While it is often difficult for an employee only employed for a brief period of time to proceed with an employment discrimination claim, under certain circumstances, particularly where the claim centers around a perceived disability, it may be possible as illustrated in Palish v. K&K RX Services, L.P (E. D. Pa. June 13, 2014), 2014 U.S. Dist. LEXIS 80606 Sitarski M. J.), where the Plaintiff employee filed claims under the Americans with Disabilities Act (ADA) and the Age Discrimination in Employment Act (ADEA). The Plaintiff, a licensed Pharmacist, 53 years of age with more than 25 years of pharmaceutical experience, suffered from Spondylolisthesis, Degenerative Disc Disease, and Retrolisthesis, all of which affect the vertebrae of his back, previously requiring spinal fusion surgery. The employee contended that back pain still results in certain limitations in his ability to do work-related activities, namely his ability to stand.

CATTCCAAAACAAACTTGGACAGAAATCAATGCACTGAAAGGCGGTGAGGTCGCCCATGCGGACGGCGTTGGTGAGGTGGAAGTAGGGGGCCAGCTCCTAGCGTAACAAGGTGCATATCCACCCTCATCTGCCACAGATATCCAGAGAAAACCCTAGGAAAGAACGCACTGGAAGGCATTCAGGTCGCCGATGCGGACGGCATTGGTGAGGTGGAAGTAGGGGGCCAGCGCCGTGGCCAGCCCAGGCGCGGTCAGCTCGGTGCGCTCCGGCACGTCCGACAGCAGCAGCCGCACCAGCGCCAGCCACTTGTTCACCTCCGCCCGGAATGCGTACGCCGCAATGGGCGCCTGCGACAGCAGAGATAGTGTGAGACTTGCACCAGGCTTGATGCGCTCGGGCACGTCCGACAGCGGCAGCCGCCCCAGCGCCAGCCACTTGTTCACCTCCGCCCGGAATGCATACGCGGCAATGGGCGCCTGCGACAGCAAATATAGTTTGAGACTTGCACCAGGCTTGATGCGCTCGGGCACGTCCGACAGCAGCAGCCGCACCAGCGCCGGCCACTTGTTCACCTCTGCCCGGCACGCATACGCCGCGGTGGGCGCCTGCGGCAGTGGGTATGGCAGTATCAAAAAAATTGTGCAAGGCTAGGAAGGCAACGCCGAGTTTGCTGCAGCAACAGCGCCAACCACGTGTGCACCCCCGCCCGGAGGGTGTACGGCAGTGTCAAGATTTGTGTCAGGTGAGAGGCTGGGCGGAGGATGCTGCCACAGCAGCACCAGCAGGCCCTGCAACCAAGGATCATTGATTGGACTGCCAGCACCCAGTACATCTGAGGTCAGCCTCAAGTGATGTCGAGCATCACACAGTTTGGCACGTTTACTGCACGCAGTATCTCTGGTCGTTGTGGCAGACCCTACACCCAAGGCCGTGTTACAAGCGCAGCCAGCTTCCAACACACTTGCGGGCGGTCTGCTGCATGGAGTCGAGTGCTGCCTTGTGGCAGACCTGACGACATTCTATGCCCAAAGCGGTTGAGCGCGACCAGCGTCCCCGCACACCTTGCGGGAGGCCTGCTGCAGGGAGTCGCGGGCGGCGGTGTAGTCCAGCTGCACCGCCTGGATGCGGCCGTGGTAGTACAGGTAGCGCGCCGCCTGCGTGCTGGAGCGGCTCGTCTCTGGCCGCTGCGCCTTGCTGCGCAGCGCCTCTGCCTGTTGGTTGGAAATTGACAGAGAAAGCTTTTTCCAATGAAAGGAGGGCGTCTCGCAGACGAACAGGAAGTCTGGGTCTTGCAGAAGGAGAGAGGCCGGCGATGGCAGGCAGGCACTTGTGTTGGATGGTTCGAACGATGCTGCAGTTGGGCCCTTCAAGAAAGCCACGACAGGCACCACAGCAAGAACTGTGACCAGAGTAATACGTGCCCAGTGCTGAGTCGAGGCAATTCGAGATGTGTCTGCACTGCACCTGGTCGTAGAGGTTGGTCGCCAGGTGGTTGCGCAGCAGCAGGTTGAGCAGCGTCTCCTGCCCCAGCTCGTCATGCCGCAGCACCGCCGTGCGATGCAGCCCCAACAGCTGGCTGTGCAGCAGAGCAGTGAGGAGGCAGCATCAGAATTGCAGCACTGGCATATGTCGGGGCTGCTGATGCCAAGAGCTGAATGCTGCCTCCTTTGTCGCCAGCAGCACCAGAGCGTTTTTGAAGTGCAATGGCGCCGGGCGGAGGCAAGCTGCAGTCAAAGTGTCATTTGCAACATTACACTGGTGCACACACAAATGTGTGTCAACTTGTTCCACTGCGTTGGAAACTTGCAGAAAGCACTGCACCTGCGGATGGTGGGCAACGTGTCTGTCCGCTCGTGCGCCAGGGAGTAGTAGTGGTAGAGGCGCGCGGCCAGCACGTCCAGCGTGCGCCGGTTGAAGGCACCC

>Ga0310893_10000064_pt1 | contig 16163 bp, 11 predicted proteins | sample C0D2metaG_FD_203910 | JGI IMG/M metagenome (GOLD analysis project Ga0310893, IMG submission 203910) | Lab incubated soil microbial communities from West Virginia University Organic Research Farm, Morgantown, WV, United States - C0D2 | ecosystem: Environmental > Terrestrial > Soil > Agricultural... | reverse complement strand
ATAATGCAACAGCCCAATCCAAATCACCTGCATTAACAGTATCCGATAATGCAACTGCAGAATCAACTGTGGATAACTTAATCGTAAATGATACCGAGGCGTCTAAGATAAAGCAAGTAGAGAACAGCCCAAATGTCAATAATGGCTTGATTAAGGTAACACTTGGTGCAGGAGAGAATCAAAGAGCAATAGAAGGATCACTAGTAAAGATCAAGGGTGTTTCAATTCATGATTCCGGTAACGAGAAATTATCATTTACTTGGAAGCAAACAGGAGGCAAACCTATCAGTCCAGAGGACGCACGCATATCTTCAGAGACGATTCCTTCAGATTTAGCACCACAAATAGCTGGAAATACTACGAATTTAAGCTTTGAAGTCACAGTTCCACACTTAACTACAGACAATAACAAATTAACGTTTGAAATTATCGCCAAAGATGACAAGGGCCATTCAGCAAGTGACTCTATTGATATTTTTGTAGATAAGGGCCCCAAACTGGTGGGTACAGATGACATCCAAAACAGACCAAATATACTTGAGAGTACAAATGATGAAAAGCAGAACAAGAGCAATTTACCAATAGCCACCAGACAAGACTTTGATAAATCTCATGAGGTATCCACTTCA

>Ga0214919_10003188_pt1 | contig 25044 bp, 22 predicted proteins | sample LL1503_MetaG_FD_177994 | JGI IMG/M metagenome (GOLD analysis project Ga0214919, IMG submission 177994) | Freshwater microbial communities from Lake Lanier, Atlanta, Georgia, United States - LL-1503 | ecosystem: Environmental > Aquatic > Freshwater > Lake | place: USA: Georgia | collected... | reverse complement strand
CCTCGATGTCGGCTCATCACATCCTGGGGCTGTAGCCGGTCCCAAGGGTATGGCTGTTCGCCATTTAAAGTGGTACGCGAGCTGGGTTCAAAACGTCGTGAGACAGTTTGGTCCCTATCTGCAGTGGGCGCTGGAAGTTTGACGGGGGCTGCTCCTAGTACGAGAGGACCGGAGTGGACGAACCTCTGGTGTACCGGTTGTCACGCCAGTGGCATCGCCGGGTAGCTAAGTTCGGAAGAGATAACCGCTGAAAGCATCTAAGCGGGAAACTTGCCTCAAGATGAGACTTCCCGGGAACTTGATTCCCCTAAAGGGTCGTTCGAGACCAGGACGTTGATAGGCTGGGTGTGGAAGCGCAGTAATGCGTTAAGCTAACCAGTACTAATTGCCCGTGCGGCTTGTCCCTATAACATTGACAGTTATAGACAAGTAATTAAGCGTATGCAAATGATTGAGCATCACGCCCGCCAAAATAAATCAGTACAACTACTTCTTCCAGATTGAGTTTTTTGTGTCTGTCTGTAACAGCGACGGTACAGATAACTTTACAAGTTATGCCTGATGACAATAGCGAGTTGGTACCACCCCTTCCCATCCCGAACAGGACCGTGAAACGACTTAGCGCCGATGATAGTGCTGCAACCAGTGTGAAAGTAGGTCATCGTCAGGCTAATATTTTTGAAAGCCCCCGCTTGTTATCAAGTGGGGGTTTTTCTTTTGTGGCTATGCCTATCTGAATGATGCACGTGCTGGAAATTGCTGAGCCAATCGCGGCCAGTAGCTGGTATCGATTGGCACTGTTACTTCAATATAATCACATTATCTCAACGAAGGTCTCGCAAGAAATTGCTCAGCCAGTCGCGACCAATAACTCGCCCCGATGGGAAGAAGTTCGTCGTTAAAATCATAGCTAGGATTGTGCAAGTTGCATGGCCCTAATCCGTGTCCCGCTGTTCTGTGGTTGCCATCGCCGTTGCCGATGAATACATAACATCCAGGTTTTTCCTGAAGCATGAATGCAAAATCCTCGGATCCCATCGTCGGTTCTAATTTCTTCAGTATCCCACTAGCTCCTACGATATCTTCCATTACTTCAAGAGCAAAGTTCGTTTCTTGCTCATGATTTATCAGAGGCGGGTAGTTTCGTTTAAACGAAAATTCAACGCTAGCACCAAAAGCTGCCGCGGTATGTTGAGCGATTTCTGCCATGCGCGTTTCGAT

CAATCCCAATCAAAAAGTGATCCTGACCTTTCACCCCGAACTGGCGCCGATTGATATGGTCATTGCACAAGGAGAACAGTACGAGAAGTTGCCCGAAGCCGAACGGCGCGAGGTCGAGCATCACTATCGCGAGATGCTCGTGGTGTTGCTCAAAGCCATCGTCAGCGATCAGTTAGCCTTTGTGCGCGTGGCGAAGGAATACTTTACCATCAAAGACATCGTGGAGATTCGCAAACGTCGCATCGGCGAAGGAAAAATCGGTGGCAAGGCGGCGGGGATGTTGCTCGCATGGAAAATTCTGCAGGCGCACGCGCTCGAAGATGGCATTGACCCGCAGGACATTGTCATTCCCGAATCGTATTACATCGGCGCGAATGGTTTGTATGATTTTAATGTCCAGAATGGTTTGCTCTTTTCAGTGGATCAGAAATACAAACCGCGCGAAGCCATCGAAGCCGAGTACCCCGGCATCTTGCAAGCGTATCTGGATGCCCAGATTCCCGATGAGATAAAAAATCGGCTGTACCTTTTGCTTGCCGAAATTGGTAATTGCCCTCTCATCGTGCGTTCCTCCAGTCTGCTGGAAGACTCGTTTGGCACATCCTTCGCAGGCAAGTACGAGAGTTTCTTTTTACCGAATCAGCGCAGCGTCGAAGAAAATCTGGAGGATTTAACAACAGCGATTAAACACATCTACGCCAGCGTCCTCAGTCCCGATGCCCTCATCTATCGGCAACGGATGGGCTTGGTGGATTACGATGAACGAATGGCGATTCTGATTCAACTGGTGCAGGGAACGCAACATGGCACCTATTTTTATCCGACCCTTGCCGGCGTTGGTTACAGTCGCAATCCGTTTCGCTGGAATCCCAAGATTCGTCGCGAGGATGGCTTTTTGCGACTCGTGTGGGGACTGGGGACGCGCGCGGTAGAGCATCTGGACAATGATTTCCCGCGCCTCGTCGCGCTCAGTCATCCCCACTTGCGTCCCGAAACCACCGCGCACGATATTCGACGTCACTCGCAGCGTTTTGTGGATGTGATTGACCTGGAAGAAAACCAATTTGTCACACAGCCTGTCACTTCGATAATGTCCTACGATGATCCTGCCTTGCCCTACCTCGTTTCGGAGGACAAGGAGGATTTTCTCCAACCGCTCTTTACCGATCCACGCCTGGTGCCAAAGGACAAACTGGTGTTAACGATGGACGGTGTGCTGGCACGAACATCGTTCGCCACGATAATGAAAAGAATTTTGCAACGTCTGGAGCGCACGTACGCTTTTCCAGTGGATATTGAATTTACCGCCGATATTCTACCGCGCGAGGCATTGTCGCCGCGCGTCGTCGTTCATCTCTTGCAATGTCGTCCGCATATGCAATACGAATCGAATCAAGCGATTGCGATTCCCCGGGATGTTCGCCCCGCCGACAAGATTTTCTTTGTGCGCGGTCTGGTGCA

In Palish, the employee was a Pharmacy Manager, supervising employees, ensuring that all prescriptions were accurately filled, providing information on medications and their proper indications and maintaining records. On his first day of work, he informed his manager of his back issues and asked that he be allowed to sit occasionally. Defendants told Plaintiff they could not provide him with a stool or let him sit because they would have to allow other employees to sit. During his 15 days of employment Plaintiff testified that he was able to do his job, albeit with pain. According to Defendants, there were several issues with Plaintiff’s job performance. Defendants ultimately decided to put together an action plan for Plaintiff to use as a guide to improve his performance to meet the requirements that Defendants wanted, setting forth deadlines for Plaintiff to improve in specific subject areas, such as product knowledge, the work flow system and how to order inventory. However, only a few days late, the decision was made to terminate Plaintiff’s employment. When Plaintiff was notified that he was being terminated, his supervisor stated “you’re just not — you’re not a good fit. But it’s not your fault. It’s my fault. I should have hired somebody younger and more energetic.” Defendants then hired a 31-year-old to replace Plaintiff. The Court found that the Plaintiff could proceed to trial with claims for disability discrimination, retaliation for requesting a reasonable accommodation and age discrimination.